the brand integrates well with the community. And the fact that we can help with that makes
a big, strong statement. So let’s see. I’ve probably gotten off topic here.
ROBERT BLOOMFIELD: Well, it’s still fascinating stuff. But we were talking a little bit about
the marketing and the data. You brought up community, which is actually something I’d like
to pursue a little further. So you talked about the Scion nightclubs, a fascinating, creative
idea, very popular among some residents, very unpopular among others. And so now you’re
in the position, I guess, of being the benevolent dictator where you’re not identifying what is
uniformly popular and helping the consumer do more of that, you’re actually here trading off
the wishes of different factions of community members. So can you talk a little bit about how
you do that when there are people who want very different experiences in world?
MICHAEL WILSON: Well, I hate the idea of being a dictator of any sort, despite what my
staff might tell you. No.
ROBERT BLOOMFIELD: I’ll interview them next.
MICHAEL WILSON: You know, you’re right. We run into that all the time. I mean, I know
that I agonized over the Scion cars because some people said they didn’t like them. But
then when I went to them, I noticed lots of people did like them. In fact, the clubs are
crowded on a regular basis. So I think it’s--again, I just fall back on real life. In real life, you
see buildings, you see locations that people love, and then there are people that don’t like it.
And the fact of the matter is, is that you can’t please everybody all the time. But you can at
least listen to them.
And I think, in many cases, we’ve been put in a tough position where we’ve had some
people very vocally say, “We don’t like this.” And we said, “Well, we understand that,” but
we try to put it off where it’s not going to bother people, and it turns out a lot of people do
like it. In fact, lots of people like it, and you may be in the minority. And it’s just one of the
calls we have to make as a business. Don’t get me wrong. I think the Scion clubs are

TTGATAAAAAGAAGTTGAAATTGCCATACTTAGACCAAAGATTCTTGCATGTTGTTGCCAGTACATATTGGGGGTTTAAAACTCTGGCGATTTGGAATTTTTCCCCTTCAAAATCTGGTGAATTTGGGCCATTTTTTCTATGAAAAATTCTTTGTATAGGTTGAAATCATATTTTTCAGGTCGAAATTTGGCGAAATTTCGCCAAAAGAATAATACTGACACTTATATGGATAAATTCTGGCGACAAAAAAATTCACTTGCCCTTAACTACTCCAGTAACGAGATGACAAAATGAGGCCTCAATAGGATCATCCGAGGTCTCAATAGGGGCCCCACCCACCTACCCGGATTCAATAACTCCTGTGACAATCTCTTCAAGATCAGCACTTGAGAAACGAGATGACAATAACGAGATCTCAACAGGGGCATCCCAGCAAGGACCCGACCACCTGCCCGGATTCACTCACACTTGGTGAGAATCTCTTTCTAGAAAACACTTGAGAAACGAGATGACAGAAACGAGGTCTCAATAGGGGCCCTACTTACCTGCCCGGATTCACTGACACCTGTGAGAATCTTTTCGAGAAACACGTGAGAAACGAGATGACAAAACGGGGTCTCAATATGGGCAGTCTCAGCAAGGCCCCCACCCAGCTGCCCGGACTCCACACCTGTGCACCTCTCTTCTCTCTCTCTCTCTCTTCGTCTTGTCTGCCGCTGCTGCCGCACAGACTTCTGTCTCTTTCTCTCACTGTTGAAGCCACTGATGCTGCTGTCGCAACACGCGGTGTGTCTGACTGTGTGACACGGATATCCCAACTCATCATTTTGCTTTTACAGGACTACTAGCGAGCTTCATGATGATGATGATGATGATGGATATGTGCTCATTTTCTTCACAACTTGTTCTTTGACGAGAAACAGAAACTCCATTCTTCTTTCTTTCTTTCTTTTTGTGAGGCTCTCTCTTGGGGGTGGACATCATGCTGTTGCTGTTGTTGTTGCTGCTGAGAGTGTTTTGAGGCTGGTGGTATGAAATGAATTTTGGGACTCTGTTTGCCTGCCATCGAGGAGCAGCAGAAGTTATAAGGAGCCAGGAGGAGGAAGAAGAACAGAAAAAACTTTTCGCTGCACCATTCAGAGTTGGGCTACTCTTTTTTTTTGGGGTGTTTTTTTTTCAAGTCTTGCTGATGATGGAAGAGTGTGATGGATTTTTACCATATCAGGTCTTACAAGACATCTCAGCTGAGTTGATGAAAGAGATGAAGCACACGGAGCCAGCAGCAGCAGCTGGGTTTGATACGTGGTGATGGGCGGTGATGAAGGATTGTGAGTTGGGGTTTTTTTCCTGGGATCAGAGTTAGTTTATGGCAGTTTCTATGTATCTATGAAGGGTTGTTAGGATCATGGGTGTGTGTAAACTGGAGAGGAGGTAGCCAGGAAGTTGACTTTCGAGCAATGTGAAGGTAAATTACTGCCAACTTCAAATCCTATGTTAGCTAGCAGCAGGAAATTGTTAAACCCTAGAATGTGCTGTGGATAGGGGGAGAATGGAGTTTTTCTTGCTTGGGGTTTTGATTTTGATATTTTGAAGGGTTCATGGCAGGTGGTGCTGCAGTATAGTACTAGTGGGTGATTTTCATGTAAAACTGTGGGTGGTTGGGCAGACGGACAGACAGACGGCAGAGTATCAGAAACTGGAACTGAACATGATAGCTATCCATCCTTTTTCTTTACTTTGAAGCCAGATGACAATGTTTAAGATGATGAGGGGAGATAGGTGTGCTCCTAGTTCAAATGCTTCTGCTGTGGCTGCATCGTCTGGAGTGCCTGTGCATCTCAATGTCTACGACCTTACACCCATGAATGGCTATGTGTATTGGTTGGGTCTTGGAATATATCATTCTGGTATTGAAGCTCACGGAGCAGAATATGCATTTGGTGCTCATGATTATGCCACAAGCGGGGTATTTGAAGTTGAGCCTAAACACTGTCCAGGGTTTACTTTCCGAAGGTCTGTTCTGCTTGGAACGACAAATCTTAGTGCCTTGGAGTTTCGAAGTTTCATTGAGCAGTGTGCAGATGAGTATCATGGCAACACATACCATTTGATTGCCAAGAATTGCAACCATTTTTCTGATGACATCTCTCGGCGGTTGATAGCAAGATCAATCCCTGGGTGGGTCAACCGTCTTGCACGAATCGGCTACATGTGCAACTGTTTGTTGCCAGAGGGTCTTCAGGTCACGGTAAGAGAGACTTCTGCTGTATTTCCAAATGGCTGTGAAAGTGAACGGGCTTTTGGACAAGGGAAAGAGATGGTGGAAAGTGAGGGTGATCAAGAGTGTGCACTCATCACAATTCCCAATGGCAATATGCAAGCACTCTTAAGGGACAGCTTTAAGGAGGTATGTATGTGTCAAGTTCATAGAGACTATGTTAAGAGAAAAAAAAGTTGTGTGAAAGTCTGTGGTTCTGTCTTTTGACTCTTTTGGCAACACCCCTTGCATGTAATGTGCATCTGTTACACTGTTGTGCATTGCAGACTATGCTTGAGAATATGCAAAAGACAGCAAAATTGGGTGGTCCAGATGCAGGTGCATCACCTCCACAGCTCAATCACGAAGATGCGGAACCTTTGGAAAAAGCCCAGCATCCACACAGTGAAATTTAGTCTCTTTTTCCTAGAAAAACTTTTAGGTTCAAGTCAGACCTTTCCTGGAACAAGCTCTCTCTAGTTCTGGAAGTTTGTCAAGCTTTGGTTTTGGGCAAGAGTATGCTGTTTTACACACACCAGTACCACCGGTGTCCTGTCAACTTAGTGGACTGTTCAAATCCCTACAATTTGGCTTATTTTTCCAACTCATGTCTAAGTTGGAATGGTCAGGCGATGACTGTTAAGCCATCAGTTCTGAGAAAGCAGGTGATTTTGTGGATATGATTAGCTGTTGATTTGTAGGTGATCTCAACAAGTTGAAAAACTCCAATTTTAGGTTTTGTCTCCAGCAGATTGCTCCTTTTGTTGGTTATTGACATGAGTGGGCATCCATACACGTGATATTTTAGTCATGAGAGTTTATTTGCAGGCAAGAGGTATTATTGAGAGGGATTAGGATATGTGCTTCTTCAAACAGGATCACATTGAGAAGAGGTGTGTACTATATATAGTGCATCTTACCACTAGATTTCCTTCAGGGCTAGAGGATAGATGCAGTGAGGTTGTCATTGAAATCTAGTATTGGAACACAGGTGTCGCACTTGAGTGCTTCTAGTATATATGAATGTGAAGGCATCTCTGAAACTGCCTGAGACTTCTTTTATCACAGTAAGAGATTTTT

amazing. But, if anything, I’m honest, and I’ll say that some people didn’t like it. But, you
know what, most of the people did, and it’s a very popular item, and we’re going to continue
to do it.
ROBERT BLOOMFIELD: Okay. Let’s move on. I guess I’d like to talk about a few of the
kind of bigger issues across the Metaverse, getting a little outside of .com.
MICHAEL WILSON: Oh, wait. There are other virtual worlds?
ROBERT BLOOMFIELD: Well, we’ll get to interoperability in a moment. But before we do
that--so I just returned with, I don’t know, 100-some other people. We met at Palo Alto for
the Metaverse U convention, which was preceded by a Metaverse Roadmap meeting, and
one of the things that I heard a number of times is that people would start a comment by
saying, “This is just like the Internet in--,” and then they would put in their year, and some of
them would say, “This is the Internet--Metaverse is in the state of the internet as of 1994,” or
1999 or 2000 very early in the year. And so you were in eBay very early on. You’ve got a
great perspective on this. Do you see the analogy being a useful one, seeing the Metaverse
as if it’s in some early stage of the Internet? And, if so, what’s your favorite year?
MICHAEL WILSON: I thought a lot about this question, and the answer is no. It really isn’t
very useful. And here’s why. This is why I think those analogies are troublesome. You’ve
probably heard of this thing called Facebook or MySpace?
ROBERT BLOOMFIELD: I have.
MICHAEL WILSON: And so it’s this product, right, where you can go, and it’s very easy for